Millions of mischiefs.



Brutus' Tent, in the Camp at Sardis.



Bru. Stand, hoa!

Tre. Give the word, hoa! and stand.

Bru. What now, Trebonius, is Cassius near?

Tre. He is at hand, and Pindarus is come

To do you salutation from his master.

Bru. He greets me well. Your master, Pindarus,

In his own change, or by ill officers,

Has given me some worthy cause to wish Things done, undone; but if he be at hand, I shall be satisfied.

Pind. I do not doubt,

But that my noble master will appear,
Such as he is, full of regard and honour.

Bru. He is not doubted. A word, Trebonius— How he receiv'd you, let me be resolv'd.

Tre. With courtesy and with respect enough,
But not with such familiar instances,

Nor with such free and friendly conference,
As he hath us'd of old.

Bru. Thou hast describ'd

A hot friend, cooling: ever note, Trebonius,
When love begins to sicken and decay,
It useth an enforced ceremony.

There are no tricks in plain and simple faith:
But hollow men, like horses hot at hand,
Make gallant show and promise of their mettle;
But when they should endure the bloody spur,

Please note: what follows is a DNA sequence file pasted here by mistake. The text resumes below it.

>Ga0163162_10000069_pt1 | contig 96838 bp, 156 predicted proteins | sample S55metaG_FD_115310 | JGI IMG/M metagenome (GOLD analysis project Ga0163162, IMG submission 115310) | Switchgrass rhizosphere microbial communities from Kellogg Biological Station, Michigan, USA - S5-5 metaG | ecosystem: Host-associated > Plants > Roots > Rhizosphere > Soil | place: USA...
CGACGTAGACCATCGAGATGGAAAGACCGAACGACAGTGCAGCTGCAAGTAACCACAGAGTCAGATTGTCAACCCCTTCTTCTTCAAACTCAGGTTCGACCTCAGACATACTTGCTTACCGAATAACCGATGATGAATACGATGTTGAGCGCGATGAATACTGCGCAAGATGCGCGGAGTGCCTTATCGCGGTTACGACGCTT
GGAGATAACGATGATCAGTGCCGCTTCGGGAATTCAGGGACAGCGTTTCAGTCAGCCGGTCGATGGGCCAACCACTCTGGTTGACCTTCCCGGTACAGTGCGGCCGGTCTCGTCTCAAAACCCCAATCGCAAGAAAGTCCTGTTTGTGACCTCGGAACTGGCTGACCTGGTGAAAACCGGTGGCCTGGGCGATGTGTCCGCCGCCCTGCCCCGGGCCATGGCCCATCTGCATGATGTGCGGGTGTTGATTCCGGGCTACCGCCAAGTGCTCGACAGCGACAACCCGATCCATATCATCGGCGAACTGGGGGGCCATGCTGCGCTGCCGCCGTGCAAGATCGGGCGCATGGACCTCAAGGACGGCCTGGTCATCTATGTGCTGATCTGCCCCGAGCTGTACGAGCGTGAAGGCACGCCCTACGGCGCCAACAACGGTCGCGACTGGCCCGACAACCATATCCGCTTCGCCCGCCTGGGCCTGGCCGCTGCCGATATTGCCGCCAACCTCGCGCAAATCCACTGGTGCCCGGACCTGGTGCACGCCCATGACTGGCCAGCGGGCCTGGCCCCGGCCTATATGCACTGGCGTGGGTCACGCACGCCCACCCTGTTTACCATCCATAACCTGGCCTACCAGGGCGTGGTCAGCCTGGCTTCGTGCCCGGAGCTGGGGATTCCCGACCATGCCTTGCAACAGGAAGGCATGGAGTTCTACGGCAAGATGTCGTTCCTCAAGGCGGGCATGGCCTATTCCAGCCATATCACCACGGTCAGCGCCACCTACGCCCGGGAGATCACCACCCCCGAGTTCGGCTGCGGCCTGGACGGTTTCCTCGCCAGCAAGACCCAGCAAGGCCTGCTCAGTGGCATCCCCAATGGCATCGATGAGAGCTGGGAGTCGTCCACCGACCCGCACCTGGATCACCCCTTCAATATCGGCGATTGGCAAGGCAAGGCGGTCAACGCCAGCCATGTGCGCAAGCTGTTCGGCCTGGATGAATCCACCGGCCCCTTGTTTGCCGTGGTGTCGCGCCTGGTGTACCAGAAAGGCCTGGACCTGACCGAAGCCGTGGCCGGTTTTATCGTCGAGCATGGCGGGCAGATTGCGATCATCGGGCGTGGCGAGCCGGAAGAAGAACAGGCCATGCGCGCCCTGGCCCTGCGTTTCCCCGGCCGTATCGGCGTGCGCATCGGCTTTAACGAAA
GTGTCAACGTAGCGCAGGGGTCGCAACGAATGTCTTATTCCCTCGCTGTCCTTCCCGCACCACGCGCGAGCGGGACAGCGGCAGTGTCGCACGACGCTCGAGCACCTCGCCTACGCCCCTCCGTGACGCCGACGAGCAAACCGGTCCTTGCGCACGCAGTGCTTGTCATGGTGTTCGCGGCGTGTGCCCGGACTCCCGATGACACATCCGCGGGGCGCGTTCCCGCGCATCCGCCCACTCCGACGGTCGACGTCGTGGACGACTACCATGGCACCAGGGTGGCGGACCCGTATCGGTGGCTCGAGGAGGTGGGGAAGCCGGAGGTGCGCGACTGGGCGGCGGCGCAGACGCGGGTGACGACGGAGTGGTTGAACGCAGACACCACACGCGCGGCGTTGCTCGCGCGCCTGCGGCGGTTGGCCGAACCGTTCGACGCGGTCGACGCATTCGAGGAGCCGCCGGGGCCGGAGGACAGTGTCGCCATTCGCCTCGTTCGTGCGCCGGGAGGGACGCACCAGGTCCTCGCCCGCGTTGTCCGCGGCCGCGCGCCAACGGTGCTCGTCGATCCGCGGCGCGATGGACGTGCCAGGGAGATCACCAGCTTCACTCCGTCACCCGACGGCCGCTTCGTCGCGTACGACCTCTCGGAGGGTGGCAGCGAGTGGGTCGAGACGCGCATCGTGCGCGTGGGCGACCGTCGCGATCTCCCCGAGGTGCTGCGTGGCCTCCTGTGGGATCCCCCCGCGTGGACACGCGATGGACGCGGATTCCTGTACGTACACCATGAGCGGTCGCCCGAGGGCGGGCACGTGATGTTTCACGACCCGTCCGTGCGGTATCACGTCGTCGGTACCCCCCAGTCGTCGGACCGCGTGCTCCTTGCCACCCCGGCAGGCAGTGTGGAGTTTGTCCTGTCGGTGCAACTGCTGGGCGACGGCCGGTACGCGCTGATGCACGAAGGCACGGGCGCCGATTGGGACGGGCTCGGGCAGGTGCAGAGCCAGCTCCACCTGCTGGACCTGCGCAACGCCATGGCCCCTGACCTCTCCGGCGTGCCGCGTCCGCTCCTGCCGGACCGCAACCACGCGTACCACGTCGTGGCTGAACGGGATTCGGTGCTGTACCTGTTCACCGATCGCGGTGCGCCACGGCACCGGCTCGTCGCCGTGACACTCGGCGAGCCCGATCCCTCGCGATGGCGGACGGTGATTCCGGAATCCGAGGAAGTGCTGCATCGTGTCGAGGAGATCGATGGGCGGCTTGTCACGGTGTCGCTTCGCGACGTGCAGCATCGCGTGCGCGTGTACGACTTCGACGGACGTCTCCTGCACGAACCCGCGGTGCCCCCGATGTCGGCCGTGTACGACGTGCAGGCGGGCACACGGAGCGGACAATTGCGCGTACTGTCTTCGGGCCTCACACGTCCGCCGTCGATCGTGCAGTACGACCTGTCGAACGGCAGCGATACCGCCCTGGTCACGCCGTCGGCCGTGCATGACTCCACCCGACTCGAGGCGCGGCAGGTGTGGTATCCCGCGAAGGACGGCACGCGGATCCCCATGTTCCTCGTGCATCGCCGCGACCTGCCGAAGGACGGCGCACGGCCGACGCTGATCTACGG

They fall their crest, and, like deceitful jades,
Sink in the trial. Comes his army on?

Tre. They mean this night in Sardis to be quar


The greater part, the horse in general,

Are come with Cassius.

[Low March within.

Enter Cassius and Casca.

Bru. Hark! he is arriv'd.

Cas. Stand, hoa!

Bru. Stand, hoa! speak the word along.

Within. Stand!

Within. Stand!

Within. Stand!

Cas. Most noble brother, you have done me wrong.

Bru. Judge me, ye gods! Wrong I mine enemies? And, if not so, how should I wrong a brother? Cas. Brutus, this sober form of yours hides

And when you do them

Bru. Cassius, be content,

Speak your griefs softly, I do know you well.
Before the eyes of both our armies here,


(Which should perceive nothing but love from us)

Let us not wrangle.

Bid them move away;

Then in my tent, Cassius, enlarge your griefs,
And I will give you audience.

Cas. Casca,

Bid our commanders lead their charges off,
A little from this ground.

Bru. Trebonius, do the like; and let no man

Come to our tent, till we have done our conference: Do you and Casca guard the door.


The Inside of Brutus' Tent.

Enter Brutus and CASSIUS.


Cas. That you have wrong'd me, doth appear in this,

You have condemn'd and noted Lucius Pella,
For taking bribes here of the Sardians:
Wherein my letter (praying on his side,
Because I knew the man) was slighted of.

Bru. You wrong'd yourself, to write in such a


Cas. In such a time as this it is not meet, That every nice offence should bear its comment. Bru. Yet let me tell you, Cassius, you yourself Are much condemn'd to have an itching palm; To sell and mart your offices for gold, To undeservers.

Cas. I an itching palm!

You know that you are Brutus that speak this;
Or, by the gods, this speech were else your last.
Bru. The name of Cassius honours this corrup-


And chastisement doth therefore hide its head.

Cas. Chastisement !